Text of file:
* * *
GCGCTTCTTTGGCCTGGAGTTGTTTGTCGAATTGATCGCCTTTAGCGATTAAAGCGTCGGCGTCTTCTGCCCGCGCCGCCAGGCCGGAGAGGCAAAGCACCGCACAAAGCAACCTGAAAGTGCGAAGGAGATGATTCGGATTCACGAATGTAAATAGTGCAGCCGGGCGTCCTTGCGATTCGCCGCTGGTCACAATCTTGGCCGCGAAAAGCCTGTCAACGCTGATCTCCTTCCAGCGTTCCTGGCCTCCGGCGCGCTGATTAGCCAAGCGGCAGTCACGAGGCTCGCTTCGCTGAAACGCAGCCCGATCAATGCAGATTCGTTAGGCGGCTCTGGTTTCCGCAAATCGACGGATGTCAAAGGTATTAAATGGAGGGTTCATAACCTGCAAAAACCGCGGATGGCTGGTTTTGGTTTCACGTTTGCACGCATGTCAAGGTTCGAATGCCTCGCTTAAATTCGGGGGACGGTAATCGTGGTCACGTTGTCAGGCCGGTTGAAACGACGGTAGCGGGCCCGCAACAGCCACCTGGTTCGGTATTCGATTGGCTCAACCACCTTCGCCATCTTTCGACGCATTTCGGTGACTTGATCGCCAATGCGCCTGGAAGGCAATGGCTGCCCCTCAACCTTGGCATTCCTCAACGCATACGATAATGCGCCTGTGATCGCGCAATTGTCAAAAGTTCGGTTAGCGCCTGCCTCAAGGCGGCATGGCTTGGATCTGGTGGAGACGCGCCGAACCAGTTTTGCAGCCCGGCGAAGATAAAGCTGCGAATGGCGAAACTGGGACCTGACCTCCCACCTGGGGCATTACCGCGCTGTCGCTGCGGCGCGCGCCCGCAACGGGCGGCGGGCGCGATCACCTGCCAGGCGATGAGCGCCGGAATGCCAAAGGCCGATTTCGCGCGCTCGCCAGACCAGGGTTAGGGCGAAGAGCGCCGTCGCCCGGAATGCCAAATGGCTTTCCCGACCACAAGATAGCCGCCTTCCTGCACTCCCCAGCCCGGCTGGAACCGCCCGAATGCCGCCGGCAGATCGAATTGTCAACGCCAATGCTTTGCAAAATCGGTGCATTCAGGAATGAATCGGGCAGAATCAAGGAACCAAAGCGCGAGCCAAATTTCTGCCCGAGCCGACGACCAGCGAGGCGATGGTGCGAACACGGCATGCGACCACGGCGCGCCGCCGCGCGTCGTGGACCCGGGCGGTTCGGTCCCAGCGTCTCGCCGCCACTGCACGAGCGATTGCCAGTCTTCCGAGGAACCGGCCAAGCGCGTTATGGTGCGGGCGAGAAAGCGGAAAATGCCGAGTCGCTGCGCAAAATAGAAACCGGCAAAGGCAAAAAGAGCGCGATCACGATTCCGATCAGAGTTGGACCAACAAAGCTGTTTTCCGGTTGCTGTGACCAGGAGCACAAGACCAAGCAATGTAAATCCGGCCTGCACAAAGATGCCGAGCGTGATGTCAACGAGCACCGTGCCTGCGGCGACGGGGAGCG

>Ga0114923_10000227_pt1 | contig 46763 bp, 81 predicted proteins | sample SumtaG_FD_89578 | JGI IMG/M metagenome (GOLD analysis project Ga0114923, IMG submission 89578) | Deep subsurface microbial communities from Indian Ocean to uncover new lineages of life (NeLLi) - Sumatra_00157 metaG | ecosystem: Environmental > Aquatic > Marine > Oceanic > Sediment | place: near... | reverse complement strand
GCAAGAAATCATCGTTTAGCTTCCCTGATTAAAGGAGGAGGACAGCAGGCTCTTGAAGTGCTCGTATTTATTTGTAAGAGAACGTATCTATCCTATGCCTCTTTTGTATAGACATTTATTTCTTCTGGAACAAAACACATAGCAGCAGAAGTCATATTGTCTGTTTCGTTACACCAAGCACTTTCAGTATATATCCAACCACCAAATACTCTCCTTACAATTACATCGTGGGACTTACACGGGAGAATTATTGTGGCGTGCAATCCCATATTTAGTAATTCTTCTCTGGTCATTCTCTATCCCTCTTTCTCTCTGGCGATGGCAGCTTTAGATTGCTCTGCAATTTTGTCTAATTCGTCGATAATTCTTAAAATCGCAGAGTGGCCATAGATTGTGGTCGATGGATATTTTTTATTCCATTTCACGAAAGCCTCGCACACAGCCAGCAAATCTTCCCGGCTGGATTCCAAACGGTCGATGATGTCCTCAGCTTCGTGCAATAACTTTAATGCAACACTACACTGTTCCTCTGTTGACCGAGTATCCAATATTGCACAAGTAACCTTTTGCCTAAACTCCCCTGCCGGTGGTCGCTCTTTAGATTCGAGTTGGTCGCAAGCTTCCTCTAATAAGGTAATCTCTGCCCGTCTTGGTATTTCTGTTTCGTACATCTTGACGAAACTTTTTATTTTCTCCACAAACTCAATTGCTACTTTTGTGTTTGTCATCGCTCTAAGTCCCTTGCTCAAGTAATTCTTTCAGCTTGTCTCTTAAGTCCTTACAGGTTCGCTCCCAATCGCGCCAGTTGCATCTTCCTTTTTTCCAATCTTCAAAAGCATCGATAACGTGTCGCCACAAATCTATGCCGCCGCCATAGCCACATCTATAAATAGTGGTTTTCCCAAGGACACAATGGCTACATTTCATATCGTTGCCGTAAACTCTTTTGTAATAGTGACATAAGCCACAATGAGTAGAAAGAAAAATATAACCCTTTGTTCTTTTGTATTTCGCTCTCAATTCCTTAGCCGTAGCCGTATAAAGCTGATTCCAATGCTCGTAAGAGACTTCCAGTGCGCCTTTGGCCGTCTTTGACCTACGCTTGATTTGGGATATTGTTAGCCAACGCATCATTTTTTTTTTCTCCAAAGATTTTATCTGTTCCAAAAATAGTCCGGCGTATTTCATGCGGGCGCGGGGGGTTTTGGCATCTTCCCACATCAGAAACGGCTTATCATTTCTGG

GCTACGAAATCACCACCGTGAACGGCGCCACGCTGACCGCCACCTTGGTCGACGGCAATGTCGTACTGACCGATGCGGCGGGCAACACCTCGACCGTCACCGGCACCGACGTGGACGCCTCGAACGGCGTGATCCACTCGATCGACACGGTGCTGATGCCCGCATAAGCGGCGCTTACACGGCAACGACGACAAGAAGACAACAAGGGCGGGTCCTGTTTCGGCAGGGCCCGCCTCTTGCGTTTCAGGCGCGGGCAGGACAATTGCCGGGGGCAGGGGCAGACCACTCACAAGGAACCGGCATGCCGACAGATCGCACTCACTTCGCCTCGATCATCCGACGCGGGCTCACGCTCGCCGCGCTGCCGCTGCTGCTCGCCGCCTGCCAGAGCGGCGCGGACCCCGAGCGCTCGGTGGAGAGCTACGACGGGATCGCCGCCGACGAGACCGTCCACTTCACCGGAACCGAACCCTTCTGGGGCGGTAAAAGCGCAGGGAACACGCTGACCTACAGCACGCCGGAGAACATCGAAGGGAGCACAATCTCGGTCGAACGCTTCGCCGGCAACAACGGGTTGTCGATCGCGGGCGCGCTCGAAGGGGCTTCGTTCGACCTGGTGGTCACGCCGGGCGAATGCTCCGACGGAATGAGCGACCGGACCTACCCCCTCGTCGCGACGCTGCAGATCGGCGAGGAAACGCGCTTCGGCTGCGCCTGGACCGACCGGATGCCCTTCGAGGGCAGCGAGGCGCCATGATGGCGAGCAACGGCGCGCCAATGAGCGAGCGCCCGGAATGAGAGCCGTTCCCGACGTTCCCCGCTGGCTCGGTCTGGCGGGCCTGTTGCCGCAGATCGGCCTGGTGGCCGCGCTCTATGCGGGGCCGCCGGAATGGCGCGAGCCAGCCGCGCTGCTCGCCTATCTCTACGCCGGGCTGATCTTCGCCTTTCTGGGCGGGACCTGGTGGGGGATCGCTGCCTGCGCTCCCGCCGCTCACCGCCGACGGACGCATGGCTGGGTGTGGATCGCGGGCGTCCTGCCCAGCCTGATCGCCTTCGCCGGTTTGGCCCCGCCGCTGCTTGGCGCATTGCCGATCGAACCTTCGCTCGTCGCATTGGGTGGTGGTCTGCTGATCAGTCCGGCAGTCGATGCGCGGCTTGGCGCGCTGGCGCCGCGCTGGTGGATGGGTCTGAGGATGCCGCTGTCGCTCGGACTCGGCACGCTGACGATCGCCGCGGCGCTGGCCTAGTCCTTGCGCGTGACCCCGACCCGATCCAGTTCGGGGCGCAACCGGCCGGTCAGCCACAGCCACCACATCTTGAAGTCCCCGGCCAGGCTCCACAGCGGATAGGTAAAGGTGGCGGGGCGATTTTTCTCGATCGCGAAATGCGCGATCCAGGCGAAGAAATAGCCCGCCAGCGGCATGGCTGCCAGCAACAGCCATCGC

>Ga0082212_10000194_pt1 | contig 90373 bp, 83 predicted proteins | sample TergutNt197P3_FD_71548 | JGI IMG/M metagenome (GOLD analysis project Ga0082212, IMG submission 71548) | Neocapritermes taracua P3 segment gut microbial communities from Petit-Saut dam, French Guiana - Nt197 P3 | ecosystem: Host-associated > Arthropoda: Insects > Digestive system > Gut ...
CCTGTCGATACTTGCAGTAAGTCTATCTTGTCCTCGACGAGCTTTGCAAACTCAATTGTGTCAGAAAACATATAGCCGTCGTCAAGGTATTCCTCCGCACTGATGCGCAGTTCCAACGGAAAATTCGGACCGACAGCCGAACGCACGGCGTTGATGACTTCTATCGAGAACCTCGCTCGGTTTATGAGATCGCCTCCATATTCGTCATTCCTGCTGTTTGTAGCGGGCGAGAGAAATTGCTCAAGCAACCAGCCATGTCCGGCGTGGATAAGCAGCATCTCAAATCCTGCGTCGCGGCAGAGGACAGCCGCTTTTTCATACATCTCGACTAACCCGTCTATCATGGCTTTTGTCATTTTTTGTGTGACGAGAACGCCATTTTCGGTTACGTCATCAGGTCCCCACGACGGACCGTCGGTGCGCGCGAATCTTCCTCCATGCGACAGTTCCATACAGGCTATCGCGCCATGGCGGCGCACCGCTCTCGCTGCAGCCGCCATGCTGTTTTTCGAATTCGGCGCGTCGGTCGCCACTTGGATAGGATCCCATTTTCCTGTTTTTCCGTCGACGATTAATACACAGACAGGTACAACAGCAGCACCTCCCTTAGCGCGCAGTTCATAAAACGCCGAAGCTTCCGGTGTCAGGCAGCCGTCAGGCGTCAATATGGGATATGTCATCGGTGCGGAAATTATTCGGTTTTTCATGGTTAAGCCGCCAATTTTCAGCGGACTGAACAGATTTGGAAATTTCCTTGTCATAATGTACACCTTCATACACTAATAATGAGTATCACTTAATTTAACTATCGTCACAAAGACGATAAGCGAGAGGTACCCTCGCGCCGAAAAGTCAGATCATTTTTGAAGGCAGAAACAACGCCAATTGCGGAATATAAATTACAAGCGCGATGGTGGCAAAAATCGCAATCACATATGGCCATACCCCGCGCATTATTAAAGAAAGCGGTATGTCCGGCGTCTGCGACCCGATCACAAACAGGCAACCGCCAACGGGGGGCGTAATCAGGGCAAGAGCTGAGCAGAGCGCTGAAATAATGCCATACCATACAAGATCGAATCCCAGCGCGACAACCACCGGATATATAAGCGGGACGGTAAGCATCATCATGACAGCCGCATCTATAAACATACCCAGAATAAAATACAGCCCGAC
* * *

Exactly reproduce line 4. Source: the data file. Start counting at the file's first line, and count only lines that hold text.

GCTACGAAATCACCACCGTGAACGGCGCCACGCTGACCGCCACCTTGGTCGACGGCAATGTCGTACTGACCGATGCGGCGGGCAACACCTCGACCGTCACCGGCACCGACGTGGACGCCTCGAACGGCGTGATCCACTCGATCGACACGGTGCTGATGCCCGCATAAGCGGCGCTTACACGGCAACGACGACAAGAAGACAACAAGGGCGGGTCCTGTTTCGGCAGGGCCCGCCTCTTGCGTTTCAGGCGCGGGCAGGACAATTGCCGGGGGCAGGGGCAGACCACTCACAAGGAACCGGCATGCCGACAGATCGCACTCACTTCGCCTCGATCATCCGACGCGGGCTCACGCTCGCCGCGCTGCCGCTGCTGCTCGCCGCCTGCCAGAGCGGCGCGGACCCCGAGCGCTCGGTGGAGAGCTACGACGGGATCGCCGCCGACGAGACCGTCCACTTCACCGGAACCGAACCCTTCTGGGGCGGTAAAAGCGCAGGGAACACGCTGACCTACAGCACGCCGGAGAACATCGAAGGGAGCACAATCTCGGTCGAACGCTTCGCCGGCAACAACGGGTTGTCGATCGCGGGCGCGCTCGAAGGGGCTTCGTTCGACCTGGTGGTCACGCCGGGCGAATGCTCCGACGGAATGAGCGACCGGACCTACCCCCTCGTCGCGACGCTGCAGATCGGCGAGGAAACGCGCTTCGGCTGCGCCTGGACCGACCGGATGCCCTTCGAGGGCAGCGAGGCGCCATGATGGCGAGCAACGGCGCGCCAATGAGCGAGCGCCCGGAATGAGAGCCGTTCCCGACGTTCCCCGCTGGCTCGGTCTGGCGGGCCTGTTGCCGCAGATCGGCCTGGTGGCCGCGCTCTATGCGGGGCCGCCGGAATGGCGCGAGCCAGCCGCGCTGCTCGCCTATCTCTACGCCGGGCTGATCTTCGCCTTTCTGGGCGGGACCTGGTGGGGGATCGCTGCCTGCGCTCCCGCCGCTCACCGCCGACGGACGCATGGCTGGGTGTGGATCGCGGGCGTCCTGCCCAGCCTGATCGCCTTCGCCGGTTTGGCCCCGCCGCTGCTTGGCGCATTGCCGATCGAACCTTCGCTCGTCGCATTGGGTGGTGGTCTGCTGATCAGTCCGGCAGTCGATGCGCGGCTTGGCGCGCTGGCGCCGCGCTGGTGGATGGGTCTGAGGATGCCGCTGTCGCTCGGACTCGGCACGCTGACGATCGCCGCGGCGCTGGCCTAGTCCTTGCGCGTGACCCCGACCCGATCCAGTTCGGGGCGCAACCGGCCGGTCAGCCACAGCCACCACATCTTGAAGTCCCCGGCCAGGCTCCACAGCGGATAGGTAAAGGTGGCGGGGCGATTTTTCTCGATCGCGAAATGCGCGATCCAGGCGAAGAAATAGCCCGCCAGCGGCATGGCTGCCAGCAACAGCCATCGC